TB Control In Kenya

Tuberculosis remains a major cause of morbidity and mortality in Kenya. It affects all age groups, but has its greatest toll in the most productive age group of 15 to 44 years. The major factor responsible for the large TB disease burden in Kenya is the concurrent HIV epidemic. Other factors that have contributed to this large TB disease burden include poverty and social deprivation that has led to a mushrooming of peri-urban slums, congestion in prisons and limited access to gene


ral health care services. In the last decade TB case notification had been increasing at an average of16% annually, however, there has been a decline in TB cases from 2005 following a decline in TB/HIV cases that began in 2004. In order to address the new challenges posed by the tuberculosis epidemic in the face of the HIV epidemic and the socio-economic environment, the ministry of health through NLTD-P has identified the following areas for increased support: Strengthening of the human resource capacity at all levels for effective coordination of TB control activities, decentralization of TB control services down to the community level to increase access to these services, a stronger collaboration between TB and HIV control programs in order to promote delivery of integrated TB/HIV services, private public partnerships to increase the number of private providers integrated into the TB service provider network and a sustained public education campaign coupled with health care worker training and support to promote early care seeking and adherence to treatment at community level and better TB case management by health care providers. In the last few years great strides have been made in all these areas thanks to the many stakeholders dedicated to making a difference. The NTLD-P is implementing initiatives towards achieving internationally agreed TB control targets. The immediate short-term goal is to achieve the 70/85 targets – that is to detect 70 % of infectious TB and cure 85% of the detected cases and then sustain this effort over a long time. The TB MDG to have halted and begin to reverse the incidence and mortality due to TB by 2015 has been met and the NTLD-P has begun to implement the post 2015 Global TB Strategy that consists of 3 major areas as follows:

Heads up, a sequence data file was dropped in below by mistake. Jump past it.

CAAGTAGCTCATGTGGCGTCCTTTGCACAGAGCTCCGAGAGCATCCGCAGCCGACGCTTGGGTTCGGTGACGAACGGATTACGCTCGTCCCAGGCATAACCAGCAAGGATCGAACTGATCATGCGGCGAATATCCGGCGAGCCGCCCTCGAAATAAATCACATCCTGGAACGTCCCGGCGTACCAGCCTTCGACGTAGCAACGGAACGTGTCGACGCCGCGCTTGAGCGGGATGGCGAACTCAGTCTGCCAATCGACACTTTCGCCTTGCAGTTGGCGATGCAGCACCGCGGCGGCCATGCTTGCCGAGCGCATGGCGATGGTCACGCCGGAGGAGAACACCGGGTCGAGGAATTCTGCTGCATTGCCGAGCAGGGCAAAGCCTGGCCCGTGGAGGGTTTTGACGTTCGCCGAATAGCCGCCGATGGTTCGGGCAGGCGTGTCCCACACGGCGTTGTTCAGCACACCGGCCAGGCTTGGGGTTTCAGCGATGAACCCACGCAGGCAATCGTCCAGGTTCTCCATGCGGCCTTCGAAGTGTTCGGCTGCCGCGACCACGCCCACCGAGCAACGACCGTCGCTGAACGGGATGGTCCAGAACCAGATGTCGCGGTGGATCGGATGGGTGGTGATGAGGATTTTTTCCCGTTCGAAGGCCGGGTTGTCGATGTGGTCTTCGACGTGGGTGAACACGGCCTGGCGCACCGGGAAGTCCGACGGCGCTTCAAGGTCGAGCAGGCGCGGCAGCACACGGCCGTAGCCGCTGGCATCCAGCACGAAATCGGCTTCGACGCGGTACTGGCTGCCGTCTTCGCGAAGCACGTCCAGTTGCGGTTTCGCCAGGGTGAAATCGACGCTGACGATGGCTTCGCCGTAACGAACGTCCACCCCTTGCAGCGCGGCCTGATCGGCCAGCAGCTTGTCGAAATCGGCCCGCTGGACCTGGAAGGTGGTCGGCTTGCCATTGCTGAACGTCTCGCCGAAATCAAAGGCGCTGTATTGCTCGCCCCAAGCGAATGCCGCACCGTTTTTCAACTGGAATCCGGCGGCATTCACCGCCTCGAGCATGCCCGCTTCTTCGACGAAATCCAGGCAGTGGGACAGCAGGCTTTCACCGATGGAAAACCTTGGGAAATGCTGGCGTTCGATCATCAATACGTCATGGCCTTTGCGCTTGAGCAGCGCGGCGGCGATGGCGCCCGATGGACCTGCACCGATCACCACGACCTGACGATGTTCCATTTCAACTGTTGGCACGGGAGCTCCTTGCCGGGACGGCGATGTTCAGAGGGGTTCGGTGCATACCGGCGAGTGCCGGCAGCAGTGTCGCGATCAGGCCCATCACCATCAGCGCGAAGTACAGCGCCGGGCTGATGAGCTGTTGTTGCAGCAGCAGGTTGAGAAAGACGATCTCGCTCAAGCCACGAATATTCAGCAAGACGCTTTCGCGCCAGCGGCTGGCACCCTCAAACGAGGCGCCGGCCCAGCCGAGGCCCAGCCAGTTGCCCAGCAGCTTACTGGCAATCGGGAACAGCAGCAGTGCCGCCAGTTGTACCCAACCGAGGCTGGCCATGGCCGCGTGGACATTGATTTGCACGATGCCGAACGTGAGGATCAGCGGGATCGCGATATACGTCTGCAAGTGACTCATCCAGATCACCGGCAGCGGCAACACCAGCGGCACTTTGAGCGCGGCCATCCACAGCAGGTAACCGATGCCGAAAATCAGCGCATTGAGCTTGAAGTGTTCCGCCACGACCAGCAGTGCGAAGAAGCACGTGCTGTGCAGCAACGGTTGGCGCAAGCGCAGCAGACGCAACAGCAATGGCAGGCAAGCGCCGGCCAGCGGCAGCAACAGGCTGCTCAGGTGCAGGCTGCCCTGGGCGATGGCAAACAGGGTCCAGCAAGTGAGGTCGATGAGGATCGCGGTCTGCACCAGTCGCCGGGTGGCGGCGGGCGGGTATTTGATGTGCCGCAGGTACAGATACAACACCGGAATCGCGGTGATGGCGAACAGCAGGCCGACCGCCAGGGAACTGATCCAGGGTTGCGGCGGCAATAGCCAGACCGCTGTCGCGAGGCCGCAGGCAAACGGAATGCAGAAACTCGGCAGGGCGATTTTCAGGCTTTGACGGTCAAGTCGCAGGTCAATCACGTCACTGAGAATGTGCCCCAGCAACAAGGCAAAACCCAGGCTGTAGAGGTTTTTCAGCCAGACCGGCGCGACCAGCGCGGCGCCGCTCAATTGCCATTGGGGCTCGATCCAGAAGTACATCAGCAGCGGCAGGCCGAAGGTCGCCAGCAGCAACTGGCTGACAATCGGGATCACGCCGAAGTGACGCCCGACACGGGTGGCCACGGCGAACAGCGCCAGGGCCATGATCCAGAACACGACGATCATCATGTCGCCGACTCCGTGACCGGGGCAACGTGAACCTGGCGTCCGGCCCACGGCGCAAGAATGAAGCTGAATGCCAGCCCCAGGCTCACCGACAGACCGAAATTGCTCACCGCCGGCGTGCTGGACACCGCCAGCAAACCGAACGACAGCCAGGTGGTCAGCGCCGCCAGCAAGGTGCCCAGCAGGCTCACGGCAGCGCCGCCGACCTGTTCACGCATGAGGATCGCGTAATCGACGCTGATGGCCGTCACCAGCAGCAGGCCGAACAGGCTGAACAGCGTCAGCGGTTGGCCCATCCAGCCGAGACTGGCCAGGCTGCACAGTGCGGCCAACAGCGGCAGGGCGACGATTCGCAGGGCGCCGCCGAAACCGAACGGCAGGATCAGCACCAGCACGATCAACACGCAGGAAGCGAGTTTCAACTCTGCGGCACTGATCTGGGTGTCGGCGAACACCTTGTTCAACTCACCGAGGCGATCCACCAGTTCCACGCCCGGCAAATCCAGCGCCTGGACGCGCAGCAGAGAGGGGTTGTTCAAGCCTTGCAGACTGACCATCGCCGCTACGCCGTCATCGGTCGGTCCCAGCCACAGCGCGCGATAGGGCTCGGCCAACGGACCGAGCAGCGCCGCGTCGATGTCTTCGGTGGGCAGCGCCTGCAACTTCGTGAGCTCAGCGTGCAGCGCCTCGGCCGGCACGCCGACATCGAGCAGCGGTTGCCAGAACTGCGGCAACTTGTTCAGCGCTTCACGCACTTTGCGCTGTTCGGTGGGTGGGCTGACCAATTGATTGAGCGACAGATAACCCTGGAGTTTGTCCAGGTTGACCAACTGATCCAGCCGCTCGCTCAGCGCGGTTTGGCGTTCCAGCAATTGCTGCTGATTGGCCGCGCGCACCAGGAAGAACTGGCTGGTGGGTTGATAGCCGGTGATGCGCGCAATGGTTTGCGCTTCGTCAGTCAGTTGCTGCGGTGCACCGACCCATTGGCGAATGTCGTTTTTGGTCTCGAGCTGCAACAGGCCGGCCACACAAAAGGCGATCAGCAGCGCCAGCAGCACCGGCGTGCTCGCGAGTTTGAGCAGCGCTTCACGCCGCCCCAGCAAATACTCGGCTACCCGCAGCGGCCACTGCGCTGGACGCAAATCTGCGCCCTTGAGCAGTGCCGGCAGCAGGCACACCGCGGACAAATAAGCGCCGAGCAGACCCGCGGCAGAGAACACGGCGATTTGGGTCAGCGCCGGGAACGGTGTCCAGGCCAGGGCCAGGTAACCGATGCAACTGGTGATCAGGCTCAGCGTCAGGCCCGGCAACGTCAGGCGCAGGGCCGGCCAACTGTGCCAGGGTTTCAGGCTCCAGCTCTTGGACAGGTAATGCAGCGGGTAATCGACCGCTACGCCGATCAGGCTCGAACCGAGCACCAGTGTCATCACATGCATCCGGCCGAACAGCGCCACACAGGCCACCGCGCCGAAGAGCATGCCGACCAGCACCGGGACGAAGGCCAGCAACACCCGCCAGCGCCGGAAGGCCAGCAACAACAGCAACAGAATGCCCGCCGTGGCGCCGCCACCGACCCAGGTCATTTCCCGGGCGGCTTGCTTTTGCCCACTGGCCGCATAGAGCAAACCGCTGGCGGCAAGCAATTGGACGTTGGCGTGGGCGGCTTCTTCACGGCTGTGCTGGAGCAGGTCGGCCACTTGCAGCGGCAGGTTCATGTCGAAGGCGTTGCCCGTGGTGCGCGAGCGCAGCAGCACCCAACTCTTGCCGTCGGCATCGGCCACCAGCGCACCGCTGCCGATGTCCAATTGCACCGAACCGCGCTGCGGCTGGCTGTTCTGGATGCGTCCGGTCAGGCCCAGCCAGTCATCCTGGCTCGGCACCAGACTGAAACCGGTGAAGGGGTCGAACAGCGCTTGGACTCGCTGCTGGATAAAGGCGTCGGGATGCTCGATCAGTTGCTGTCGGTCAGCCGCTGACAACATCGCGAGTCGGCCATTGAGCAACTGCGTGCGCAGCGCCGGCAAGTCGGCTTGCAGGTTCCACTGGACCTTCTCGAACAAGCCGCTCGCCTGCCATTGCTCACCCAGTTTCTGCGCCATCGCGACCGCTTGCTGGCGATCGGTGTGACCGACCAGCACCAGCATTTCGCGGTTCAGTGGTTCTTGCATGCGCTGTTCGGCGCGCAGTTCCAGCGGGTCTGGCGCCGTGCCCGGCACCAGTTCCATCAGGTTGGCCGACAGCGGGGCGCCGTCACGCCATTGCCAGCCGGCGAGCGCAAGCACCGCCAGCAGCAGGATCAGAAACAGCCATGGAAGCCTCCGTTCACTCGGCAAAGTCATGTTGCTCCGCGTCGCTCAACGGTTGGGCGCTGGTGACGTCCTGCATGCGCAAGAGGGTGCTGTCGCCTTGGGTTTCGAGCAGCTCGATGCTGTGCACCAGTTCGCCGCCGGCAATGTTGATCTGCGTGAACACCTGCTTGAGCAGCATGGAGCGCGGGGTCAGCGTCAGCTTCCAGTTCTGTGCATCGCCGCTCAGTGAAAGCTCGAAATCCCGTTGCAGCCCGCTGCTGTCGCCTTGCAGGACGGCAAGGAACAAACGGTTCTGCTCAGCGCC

• Early diagnosis of tuberculosis including universal drug-susceptibility testing, and systematic screening of contacts and high-risk groups
  • Treatment of all people with tuberculosis including drug-resistant tuberculosis, and patient support
  • Collaborative tuberculosis/HIV activities, and management of co-morbidities
  •  Preventive treatment of persons at high risk, and vaccination against tuberculosis
  • Political commitment with adequate resources for tuberculosis care and prevention
  • Engagement of communities, civil society organizations, and public and private care providers
  • Universal health coverage policy, and regulatory frameworks for case notification, vital registration, quality and rational use of medicines, and infection control
  • Social protection, poverty alleviation and actions on other determinants of tuberculosis
  • Discovery, development and rapid uptake of new tools, interventions and strategies
  • Research to optimize implementation and impact, and promote innovations